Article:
Clearly two general philosophies exist, more evenly matched than I would have guessed, about operating a membership association: One view is that membership needs a champion on staff, someone specifically assigned as caretaker of the business model. The other view is that membership is a part of everyone’s job.
Each of these approaches comes with ups and downs, and they are not mutually exclusive. The nature of any particular association likely dictates some of the decision.
A small-staff association, for instance, probably can’t dedicate a full staffer to any one single function, let alone membership. In a pair of discussions in ASAE’s Collaborate forum [member login required], one association said it was considering either significantly rescoping or simply not refilling a vacant membership director position because it enjoyed a high market penetration and high retention within its niche industry. A commenter in the discussion suggested this may be common in trade associations, where member relations can be taken on by the CEO, dues processing is handled by the finance department, and recruitment and retention are handled by marketing staff.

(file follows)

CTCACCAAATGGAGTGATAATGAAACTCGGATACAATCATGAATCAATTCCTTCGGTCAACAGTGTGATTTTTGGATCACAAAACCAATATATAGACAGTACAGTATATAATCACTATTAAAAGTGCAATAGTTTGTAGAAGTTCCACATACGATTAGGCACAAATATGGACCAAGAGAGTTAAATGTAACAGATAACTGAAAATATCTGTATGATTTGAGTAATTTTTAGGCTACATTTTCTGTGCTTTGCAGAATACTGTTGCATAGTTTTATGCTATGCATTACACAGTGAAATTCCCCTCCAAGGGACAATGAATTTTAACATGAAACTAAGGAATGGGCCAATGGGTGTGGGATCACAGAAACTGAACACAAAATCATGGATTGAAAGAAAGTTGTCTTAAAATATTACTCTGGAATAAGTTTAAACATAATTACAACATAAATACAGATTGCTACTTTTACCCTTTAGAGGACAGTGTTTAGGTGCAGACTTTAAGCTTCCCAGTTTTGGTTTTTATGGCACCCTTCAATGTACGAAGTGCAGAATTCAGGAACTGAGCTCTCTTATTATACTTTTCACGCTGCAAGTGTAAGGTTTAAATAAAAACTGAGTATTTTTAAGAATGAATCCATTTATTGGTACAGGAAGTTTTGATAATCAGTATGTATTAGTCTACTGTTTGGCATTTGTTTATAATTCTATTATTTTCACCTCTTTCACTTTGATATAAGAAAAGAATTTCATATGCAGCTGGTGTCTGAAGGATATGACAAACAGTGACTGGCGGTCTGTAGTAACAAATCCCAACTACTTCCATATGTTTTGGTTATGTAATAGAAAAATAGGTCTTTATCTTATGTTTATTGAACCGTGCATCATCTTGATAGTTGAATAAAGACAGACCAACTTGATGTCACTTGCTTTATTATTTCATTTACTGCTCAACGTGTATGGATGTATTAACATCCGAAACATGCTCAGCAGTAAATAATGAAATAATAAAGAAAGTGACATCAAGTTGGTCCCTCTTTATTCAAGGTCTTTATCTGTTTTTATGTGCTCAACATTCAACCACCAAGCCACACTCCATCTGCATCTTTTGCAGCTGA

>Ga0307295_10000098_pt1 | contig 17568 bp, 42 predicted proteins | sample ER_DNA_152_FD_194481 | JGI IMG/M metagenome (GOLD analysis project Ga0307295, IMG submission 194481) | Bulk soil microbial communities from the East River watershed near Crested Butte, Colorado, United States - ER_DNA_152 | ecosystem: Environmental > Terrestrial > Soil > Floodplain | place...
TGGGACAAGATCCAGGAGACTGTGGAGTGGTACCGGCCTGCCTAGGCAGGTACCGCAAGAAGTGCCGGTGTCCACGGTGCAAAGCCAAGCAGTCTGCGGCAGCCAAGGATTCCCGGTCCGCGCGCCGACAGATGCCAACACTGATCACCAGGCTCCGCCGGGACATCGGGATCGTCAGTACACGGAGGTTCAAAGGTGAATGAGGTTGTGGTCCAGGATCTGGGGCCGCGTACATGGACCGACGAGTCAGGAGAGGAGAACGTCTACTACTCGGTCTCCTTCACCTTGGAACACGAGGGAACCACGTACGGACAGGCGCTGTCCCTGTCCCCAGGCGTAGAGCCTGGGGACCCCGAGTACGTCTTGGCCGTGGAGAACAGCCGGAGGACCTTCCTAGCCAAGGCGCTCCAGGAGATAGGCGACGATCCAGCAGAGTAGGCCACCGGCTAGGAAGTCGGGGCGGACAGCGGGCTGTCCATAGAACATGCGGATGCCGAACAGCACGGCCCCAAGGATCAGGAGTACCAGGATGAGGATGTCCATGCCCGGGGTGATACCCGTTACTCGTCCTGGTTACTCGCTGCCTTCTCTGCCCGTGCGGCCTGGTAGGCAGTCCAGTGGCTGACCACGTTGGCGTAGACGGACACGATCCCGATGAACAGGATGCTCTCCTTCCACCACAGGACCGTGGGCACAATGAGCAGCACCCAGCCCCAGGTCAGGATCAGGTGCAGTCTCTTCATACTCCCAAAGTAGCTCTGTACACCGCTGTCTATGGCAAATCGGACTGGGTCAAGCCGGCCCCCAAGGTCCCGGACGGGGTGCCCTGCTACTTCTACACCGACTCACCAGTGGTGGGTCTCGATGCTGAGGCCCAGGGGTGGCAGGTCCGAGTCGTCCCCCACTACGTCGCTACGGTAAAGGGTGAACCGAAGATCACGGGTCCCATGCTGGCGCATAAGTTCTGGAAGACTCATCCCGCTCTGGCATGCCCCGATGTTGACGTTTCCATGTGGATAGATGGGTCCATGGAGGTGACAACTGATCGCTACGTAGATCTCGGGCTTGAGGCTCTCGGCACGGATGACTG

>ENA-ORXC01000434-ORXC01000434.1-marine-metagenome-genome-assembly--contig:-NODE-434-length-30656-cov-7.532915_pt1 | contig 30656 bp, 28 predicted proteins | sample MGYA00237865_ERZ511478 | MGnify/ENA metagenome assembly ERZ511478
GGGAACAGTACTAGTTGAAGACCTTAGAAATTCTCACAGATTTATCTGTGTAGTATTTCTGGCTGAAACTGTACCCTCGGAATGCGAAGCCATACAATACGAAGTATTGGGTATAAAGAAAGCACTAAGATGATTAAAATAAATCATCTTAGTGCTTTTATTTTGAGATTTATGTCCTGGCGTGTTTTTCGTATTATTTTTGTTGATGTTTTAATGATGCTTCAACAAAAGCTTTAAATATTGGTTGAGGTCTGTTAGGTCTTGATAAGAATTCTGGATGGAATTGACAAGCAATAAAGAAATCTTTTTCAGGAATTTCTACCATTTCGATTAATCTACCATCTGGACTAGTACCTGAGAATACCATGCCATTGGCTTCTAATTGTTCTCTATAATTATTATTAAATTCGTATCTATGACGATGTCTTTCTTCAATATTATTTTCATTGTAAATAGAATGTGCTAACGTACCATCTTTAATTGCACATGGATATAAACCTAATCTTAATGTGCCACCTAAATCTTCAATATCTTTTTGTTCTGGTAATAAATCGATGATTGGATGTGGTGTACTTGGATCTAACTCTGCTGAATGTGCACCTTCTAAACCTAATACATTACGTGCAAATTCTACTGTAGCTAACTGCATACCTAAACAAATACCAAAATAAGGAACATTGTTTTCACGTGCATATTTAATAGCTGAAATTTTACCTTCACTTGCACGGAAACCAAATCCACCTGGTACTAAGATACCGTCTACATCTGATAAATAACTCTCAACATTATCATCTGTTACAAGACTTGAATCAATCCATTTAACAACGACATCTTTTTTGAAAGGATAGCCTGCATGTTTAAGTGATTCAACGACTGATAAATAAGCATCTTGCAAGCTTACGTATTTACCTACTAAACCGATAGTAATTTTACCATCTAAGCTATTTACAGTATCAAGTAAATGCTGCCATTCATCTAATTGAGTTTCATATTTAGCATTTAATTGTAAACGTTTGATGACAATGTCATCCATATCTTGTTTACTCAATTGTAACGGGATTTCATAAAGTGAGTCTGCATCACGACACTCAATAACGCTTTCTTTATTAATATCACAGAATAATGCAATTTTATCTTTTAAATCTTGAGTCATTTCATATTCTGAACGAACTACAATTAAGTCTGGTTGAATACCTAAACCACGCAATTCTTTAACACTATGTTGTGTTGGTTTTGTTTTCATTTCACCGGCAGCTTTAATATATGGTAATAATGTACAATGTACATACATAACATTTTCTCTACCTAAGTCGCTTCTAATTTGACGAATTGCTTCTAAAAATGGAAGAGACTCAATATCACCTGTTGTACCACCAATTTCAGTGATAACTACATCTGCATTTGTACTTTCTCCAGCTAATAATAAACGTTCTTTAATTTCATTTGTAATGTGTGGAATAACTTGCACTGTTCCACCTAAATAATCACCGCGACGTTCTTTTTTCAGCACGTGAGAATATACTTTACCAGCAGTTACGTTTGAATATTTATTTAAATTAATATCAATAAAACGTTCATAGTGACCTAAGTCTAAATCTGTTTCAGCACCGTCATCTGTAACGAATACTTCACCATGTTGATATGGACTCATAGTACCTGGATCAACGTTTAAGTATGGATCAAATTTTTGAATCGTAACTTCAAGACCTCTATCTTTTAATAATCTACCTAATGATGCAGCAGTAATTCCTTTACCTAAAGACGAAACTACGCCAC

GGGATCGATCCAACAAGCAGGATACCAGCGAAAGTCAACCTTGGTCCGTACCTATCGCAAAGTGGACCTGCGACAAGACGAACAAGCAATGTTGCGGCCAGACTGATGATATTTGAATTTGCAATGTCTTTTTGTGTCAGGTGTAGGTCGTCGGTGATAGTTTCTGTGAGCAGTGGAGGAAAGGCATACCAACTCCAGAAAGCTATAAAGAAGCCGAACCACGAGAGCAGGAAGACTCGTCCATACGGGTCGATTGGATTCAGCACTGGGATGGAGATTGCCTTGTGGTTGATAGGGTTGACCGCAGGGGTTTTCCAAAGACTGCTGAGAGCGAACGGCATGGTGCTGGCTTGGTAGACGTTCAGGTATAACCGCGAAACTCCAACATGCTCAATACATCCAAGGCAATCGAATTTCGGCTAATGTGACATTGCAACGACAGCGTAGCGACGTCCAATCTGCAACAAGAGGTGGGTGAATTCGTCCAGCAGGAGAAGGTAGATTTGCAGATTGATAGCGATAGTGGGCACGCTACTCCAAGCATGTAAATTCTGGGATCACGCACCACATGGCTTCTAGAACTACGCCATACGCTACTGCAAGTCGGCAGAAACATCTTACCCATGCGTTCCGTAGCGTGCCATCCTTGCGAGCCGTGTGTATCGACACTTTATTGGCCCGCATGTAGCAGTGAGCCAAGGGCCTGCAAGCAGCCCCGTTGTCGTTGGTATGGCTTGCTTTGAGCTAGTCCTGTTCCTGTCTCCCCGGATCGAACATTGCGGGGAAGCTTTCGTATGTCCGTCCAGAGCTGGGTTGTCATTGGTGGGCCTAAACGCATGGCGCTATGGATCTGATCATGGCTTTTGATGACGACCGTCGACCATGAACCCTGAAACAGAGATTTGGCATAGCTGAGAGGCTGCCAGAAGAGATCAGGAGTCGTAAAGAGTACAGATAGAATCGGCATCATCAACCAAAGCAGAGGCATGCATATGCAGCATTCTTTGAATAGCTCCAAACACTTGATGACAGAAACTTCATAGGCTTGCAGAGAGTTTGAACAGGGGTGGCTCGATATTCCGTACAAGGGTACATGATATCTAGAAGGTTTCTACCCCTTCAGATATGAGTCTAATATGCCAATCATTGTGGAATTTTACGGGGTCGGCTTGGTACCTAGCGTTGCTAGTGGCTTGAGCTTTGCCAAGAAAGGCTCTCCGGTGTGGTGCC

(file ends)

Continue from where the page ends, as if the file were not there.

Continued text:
The “champion” model, on the other hand, fends off the problem of responsibility. As the saying goes, “If it’s everyone’s job, it’s no one’s job.” Dan Ratner, former director of membership development and industry outreach at the American National Standards Institute (who has since moved on to the Association of Governing Boards of Universities and Colleges), embodies the champion role well. In 2014, he characterized his role at ANSI as such: “I am the guy staff members don’t want to make eye contact with in the hallway. I’m constantly pestering staff about what they are doing for members.”
The Association for Research in Vision and Ophthalmology has adopted the distributed model, having decided not to refill its membership director position after it became vacant in 2014. Joanne Olson, deputy executive director, says ARVO opted instead to elevate its customer service role to the senior-manager level, and it created its first marketing manager position, as well, which soon became assistant director of marketing. The customer service manager handles much of the transactional functions of membership as well as database management and member service, while the marketing staffer manages recruitment and retention efforts. Olson herself oversees both positions and sets membership strategy. While membership is clearly stated in their job descriptions, no one at ARVO has a job title with “membership” in it.